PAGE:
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Gérard de Nerval - Three Poems tr. Ian Brinton & Michael Grant

Gérard de Nerval

Delfica

Daphne, do you know that ancient romance  
At the sycamore’s foot, or under the white laurel,
Beneath the olive tree, the myrtle or the restive willow,
That song of love which always starts again?

Can you see once more the temple circled by its pillars,
And the bitter lemons into which you sank your teeth,
And the grotto, lethal to unwary guests,
Where the conquered dragon’s ancient seed still sleeps?

Those gods you always mourn, they will return!
Time will bring back the law of ancient days;
The earth has shimmered with prophetic breath.

Meanwhile the sybil with a Latin face
Is sleeping on beneath the arch of Constantine
―And nothing has disturbed the portico’s austerity.


Horus

The god Kneph unhinged the cosmos with his shuddering:
The mother, Isis, rose from her bed,
To hurl a gesture of her hate towards her savage husband,
The passion of another time alight in her green eyes.

‘Look at him,’ she said, ‘he is dying, the old pervert,
All the frosts of the world have spewed out through his mouth,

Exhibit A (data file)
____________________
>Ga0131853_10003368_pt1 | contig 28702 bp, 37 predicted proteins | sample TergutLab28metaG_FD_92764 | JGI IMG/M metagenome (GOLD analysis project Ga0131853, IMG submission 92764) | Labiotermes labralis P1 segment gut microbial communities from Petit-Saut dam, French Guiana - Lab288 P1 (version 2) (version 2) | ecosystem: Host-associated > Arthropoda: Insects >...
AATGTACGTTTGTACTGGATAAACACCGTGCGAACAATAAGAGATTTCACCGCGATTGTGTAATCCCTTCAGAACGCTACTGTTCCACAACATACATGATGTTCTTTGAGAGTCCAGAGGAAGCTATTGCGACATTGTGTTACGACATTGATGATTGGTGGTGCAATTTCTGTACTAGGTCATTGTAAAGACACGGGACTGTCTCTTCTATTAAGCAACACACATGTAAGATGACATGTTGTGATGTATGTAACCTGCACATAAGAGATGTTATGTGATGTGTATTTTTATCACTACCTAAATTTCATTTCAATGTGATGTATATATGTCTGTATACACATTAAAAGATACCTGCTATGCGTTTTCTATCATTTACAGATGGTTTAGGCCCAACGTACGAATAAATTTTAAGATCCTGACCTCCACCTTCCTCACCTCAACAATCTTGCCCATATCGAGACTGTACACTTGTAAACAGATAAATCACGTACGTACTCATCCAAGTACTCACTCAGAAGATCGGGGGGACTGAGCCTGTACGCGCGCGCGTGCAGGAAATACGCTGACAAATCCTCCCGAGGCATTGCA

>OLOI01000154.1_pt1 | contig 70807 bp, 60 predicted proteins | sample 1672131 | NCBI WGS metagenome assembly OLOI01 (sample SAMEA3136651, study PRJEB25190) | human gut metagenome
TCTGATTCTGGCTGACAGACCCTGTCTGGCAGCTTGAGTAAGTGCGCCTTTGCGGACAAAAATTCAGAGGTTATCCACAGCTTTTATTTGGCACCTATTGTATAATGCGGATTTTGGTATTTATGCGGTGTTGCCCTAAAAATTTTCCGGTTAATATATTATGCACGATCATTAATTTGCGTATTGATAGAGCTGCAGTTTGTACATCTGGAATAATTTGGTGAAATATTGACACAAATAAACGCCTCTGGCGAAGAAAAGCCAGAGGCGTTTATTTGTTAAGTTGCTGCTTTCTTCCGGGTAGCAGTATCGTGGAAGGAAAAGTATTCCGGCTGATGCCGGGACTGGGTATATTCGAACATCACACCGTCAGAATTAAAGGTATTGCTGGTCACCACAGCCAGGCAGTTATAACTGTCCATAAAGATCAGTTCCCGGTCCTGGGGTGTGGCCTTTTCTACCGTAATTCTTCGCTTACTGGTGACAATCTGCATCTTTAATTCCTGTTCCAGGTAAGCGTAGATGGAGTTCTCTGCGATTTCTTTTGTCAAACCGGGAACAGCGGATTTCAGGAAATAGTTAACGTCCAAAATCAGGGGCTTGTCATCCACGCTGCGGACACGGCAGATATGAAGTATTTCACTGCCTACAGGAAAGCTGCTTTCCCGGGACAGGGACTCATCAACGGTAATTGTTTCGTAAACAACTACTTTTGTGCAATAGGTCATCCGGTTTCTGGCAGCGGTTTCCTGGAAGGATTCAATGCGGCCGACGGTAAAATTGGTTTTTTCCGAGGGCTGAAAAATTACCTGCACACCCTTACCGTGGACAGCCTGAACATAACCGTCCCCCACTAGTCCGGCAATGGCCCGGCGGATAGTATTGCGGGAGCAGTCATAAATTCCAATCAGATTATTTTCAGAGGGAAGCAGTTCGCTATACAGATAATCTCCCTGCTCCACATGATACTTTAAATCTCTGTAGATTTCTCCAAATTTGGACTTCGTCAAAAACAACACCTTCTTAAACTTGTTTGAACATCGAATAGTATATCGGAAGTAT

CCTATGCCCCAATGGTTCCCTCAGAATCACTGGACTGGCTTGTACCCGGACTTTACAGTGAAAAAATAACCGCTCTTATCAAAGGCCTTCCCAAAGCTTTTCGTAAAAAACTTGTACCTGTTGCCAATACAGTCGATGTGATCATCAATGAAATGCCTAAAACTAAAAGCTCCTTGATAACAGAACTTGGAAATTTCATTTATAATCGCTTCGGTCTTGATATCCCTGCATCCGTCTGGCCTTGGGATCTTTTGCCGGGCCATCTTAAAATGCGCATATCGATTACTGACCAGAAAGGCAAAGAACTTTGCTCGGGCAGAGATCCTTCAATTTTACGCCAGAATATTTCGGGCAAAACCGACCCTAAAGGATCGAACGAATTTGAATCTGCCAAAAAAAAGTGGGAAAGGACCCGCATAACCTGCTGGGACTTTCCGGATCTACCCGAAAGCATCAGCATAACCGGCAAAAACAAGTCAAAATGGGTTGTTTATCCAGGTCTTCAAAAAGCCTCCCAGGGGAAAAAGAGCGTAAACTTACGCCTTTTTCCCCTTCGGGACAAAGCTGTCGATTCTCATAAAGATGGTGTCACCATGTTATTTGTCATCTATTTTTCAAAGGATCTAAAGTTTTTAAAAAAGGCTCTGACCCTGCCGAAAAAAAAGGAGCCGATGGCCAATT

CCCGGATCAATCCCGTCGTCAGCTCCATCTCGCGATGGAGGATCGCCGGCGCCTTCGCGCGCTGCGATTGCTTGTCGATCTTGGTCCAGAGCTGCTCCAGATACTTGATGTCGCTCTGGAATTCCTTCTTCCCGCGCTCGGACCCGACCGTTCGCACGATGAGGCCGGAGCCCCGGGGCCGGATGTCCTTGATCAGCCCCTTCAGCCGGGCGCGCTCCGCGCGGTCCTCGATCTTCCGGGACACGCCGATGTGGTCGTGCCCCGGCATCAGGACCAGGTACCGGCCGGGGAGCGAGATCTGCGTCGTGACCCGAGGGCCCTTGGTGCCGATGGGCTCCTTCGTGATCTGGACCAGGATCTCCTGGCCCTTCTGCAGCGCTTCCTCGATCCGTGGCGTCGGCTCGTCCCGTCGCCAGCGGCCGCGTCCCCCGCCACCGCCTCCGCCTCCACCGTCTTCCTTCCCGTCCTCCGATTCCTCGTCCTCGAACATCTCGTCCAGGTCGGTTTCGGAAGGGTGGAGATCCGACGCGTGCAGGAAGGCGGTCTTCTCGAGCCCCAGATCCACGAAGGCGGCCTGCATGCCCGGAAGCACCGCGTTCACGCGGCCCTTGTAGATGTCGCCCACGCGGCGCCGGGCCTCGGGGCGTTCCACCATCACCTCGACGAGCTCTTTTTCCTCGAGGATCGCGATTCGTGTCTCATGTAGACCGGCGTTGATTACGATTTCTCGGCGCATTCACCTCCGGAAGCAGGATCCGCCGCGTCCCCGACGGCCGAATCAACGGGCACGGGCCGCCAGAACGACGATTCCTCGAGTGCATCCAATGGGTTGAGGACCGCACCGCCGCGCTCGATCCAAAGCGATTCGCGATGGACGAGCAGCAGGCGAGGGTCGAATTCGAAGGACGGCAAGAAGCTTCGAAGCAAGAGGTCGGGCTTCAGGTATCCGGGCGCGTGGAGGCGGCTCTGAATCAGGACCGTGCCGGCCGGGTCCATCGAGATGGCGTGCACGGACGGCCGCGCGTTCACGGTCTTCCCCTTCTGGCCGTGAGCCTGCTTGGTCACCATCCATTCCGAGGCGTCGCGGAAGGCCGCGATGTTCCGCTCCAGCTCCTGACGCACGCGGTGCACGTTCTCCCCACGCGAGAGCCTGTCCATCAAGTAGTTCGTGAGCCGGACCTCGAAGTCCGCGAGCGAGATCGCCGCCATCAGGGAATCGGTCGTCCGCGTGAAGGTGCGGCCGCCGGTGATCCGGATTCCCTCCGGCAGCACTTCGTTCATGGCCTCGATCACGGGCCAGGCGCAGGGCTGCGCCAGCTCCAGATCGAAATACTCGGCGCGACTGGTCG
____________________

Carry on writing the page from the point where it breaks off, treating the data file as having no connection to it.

Shackle his twisted foot, and put out his squinting eye,
This is the god of the volcano and the king of winter!

‘The eagle has already gone, another spirit calls me,
I wear the gown of Cybele once more for him . . .
He is the child much loved by Hermes and Osiris!’

And on her golden conch the goddess took her flight,
The sea reflected back her sacred image,
The skies radiant beneath the sash of Iris.



Myrtho

I think of you, Myrtho, divine enchantress,
At haughty Posillipo, radiant with a thousand fires,
Of your forehead bathed in Oriental light,
Black grapes entangled in your golden hair.

I have also drunk intoxication from your chalice,
And from the furtive lightning of your smiling eye,
Whilst being seen at prayer before the feet of Iacchus,
For the Muse had made me one of Greece’s sons.

I know why the distant volcano has reopened…
Yesterday you touched it with your agile foot,
And suddenly the skyline was blanketed in ash.

Ever since a Norman duke broke your gods of clay,
Pale hydrangea and green myrtle,
Under Virgil’s laurel branches, have been one!


Translated by Ian Brinton and Michael Grant



Translation copyright © Ian Brinton, Michael Grant 2021

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